Could You Do 60 Days In?
When we think of reality television, adjectives like, award-winning and ground-breaking, usually don’t come to mind first. We think of entitled housewives willing to do anything to stay relevant. We think of people vying for grand prizes, often disrupting their lives to participate. The last time I personally used these words to describe an “unscripted” television show was Intervention. So what is 60 Days In?
Here’s the premise: The Sheriff would like to uncover crime and corruption in the Clark County, Indiana, jail system. But how do you find it when you can’t trust anyone? Send in seven innocent volunteers to find the breaks in the system, that’s how. Each cast member has their own motives for participating in this experiment, and six of the seven are relatable. There’s a social worker, teacher, military wife, and a marine, to list a few, and it’s up to them to prove their innocence and get out or stay in for the entire sixty days.
This is reminiscent of the Rosenhan experiment. For those of you who took sociology 101, remember this infamous experiment to determine the validity of a psychiatric diagnosis? Three women and five men were admitted to mental facilities across the nation under the guise of “auditory hallucinations.” After admission, the participants were told to say they no longer experienced the anomaly and wanted to leave. The average stay was 19 days, the longest nearly a year, and all but one were diagnosed with schizophrenia “in remission” before their release. The result: The “scientific” tests couldn’t determine the sane from the insane.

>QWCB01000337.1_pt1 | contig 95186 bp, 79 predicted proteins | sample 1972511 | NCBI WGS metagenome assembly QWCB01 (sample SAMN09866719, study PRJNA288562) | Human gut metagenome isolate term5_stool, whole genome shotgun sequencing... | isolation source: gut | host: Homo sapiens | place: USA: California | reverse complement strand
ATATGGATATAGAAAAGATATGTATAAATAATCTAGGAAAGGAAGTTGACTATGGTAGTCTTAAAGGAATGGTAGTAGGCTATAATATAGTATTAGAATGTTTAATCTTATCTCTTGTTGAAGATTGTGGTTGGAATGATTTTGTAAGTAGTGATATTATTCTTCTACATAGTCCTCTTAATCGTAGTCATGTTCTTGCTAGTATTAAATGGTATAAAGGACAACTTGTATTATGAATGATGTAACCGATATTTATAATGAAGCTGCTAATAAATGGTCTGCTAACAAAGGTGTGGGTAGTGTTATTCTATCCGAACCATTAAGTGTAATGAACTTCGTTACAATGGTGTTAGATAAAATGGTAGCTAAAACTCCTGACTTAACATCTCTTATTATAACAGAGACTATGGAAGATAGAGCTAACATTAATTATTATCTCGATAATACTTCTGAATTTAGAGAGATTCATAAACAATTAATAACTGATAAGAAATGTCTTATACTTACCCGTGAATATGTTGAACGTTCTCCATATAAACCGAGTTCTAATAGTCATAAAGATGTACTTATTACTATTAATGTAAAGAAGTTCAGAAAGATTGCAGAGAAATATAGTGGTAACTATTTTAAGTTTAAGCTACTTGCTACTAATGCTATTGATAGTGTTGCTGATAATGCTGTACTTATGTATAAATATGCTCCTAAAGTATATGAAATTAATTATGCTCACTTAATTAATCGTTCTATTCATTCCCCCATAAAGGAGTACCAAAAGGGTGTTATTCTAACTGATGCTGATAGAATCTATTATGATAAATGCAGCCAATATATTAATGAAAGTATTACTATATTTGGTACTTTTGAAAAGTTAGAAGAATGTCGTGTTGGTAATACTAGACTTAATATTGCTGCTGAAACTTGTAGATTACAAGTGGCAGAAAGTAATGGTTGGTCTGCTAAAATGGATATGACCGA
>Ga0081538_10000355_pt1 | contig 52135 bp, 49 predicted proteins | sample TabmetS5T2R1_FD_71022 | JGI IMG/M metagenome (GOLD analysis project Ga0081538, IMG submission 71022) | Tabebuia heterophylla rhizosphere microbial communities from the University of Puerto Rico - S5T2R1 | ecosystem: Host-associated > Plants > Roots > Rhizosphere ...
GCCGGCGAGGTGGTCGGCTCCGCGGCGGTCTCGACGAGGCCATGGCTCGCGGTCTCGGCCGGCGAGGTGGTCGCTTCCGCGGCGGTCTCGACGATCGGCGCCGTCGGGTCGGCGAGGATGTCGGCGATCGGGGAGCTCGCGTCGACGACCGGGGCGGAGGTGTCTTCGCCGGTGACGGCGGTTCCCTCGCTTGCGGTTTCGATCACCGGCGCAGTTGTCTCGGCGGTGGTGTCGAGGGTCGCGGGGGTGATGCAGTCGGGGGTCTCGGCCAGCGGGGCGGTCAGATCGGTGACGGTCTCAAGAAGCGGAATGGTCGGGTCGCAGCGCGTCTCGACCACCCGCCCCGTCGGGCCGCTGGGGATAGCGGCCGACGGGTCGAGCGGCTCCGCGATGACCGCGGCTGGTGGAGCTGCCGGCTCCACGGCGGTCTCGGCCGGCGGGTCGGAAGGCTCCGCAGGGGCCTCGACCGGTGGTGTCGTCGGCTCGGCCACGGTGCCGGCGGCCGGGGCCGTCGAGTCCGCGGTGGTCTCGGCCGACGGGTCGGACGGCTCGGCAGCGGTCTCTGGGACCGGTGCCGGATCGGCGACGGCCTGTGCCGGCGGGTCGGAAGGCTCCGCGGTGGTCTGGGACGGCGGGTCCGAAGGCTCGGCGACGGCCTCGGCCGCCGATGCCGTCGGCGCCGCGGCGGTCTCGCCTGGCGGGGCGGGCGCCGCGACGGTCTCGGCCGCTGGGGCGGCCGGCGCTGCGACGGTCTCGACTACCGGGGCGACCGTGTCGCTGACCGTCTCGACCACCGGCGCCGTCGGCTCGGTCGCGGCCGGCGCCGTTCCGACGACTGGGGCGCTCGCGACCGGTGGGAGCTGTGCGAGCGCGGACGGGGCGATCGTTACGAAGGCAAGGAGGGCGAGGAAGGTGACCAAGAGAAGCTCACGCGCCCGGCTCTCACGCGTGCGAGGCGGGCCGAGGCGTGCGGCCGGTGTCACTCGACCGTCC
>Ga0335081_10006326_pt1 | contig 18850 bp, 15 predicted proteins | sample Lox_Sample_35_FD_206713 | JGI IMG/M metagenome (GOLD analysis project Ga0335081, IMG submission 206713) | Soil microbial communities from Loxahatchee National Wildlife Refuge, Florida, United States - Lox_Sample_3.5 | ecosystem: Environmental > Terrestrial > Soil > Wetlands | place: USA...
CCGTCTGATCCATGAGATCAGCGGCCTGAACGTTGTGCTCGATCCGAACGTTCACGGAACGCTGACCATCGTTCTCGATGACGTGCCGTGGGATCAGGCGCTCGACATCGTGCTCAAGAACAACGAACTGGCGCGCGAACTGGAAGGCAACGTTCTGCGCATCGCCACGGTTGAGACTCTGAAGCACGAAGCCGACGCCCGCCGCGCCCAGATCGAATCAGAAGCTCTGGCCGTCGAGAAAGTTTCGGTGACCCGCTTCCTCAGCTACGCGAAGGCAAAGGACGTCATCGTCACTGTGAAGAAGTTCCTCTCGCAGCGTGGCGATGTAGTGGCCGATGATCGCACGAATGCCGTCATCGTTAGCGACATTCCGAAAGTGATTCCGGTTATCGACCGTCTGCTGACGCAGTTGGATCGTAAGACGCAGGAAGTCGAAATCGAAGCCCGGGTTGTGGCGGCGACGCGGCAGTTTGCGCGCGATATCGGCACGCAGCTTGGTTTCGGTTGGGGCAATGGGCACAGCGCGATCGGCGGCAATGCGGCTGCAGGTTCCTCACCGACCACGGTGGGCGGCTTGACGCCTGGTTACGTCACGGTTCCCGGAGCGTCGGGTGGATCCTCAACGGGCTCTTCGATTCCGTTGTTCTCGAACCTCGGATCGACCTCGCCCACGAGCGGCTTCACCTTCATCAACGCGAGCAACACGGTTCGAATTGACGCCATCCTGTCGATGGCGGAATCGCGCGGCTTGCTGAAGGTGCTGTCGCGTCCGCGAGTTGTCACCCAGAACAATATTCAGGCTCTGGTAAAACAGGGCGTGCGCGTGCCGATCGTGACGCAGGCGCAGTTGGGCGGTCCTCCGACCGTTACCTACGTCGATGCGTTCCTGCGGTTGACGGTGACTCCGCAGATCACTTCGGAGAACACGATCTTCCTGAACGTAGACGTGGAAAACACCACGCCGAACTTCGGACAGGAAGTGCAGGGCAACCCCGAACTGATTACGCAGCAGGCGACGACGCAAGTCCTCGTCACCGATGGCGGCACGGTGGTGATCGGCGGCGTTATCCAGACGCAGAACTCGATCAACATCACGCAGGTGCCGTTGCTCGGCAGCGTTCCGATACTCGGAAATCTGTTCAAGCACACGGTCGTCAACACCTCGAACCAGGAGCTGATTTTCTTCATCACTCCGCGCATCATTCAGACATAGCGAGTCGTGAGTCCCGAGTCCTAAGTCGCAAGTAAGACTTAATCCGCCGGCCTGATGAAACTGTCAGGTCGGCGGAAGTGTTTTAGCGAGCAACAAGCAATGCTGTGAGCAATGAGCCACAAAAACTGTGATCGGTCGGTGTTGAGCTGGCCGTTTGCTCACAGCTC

On this show, the participants aren’t just tossed into the system. They receive training on the politics of jail and how to assimilate. Only three officers in the department know about this experiment, and it’s a definite career ender if anyone gets hurt, but if they succeed, these guys are heroes. Our jail system is broken and I admire the creative thinking by these sheriffs who are trying to find out who’s bringing in the drugs and which cops are on the take. Snitches get stitches so it’s up to these volunteers to get in and get out with the information. It’s safe to say we would have heard by now if anyone was killed while filming this.
Which brings me to Robert. Of the four men and three women participating, he is doing this for the wrong reasons and will be the first to get a jumped, in my opinion. He needs to cut the sarcasm and stop telling inmates they are better than child molesters. Gee thanks, man. He’s a K-4 teacher who wants to share the perils of choosing the wrong path with his students. I cringe for the little Kindergartners who will be subjected to his stories. Robert probably has a relatively high IQ, but he lacks street smarts and it shows up during training. His question to the officer: What size is the flat screen? So tune in to see this guy and stay to see if the officers accomplish their mission.
So, could you do 60 Days In? Here’s my answer – hell no. But I’m so glad others chose to participate and help make a difference. This is important. This is a call to action. This is the stuff Emmy’s are made of. And whatever the participants were paid, I’m sure wasn’t enough, but I hope they feel fulfilled by what drew them to this experiment in the first place.